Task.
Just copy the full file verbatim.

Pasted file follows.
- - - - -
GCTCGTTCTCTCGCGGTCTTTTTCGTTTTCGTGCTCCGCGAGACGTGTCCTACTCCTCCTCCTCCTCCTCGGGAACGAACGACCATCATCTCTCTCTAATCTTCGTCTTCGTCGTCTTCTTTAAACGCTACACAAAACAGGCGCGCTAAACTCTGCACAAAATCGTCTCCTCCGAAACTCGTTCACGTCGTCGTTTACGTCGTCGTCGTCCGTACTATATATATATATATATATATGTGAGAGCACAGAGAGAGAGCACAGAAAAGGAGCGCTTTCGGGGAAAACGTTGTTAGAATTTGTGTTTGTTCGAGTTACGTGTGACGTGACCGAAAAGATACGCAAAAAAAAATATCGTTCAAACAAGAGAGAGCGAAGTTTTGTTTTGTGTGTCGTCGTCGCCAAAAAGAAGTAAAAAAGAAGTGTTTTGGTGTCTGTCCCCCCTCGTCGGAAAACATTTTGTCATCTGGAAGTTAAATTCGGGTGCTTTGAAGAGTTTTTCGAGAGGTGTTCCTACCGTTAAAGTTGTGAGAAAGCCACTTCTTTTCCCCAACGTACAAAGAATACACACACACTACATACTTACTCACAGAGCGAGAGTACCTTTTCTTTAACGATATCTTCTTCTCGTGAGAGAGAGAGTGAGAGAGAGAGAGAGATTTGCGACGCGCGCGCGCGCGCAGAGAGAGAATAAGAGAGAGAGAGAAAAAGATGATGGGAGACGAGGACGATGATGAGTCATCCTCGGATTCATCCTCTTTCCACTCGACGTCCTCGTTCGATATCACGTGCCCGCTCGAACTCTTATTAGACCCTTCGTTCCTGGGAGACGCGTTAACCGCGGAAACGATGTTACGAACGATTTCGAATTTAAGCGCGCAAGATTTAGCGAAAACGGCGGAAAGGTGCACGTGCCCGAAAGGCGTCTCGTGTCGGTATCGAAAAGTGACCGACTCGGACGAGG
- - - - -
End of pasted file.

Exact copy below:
GCTCGTTCTCTCGCGGTCTTTTTCGTTTTCGTGCTCCGCGAGACGTGTCCTACTCCTCCTCCTCCTCCTCGGGAACGAACGACCATCATCTCTCTCTAATCTTCGTCTTCGTCGTCTTCTTTAAACGCTACACAAAACAGGCGCGCTAAACTCTGCACAAAATCGTCTCCTCCGAAACTCGTTCACGTCGTCGTTTACGTCGTCGTCGTCCGTACTATATATATATATATATATATGTGAGAGCACAGAGAGAGAGCACAGAAAAGGAGCGCTTTCGGGGAAAACGTTGTTAGAATTTGTGTTTGTTCGAGTTACGTGTGACGTGACCGAAAAGATACGCAAAAAAAAATATCGTTCAAACAAGAGAGAGCGAAGTTTTGTTTTGTGTGTCGTCGTCGCCAAAAAGAAGTAAAAAAGAAGTGTTTTGGTGTCTGTCCCCCCTCGTCGGAAAACATTTTGTCATCTGGAAGTTAAATTCGGGTGCTTTGAAGAGTTTTTCGAGAGGTGTTCCTACCGTTAAAGTTGTGAGAAAGCCACTTCTTTTCCCCAACGTACAAAGAATACACACACACTACATACTTACTCACAGAGCGAGAGTACCTTTTCTTTAACGATATCTTCTTCTCGTGAGAGAGAGAGTGAGAGAGAGAGAGAGATTTGCGACGCGCGCGCGCGCGCAGAGAGAGAATAAGAGAGAGAGAGAAAAAGATGATGGGAGACGAGGACGATGATGAGTCATCCTCGGATTCATCCTCTTTCCACTCGACGTCCTCGTTCGATATCACGTGCCCGCTCGAACTCTTATTAGACCCTTCGTTCCTGGGAGACGCGTTAACCGCGGAAACGATGTTACGAACGATTTCGAATTTAAGCGCGCAAGATTTAGCGAAAACGGCGGAAAGGTGCACGTGCCCGAAAGGCGTCTCGTGTCGGTATCGAAAAGTGACCGACTCGGACGAGG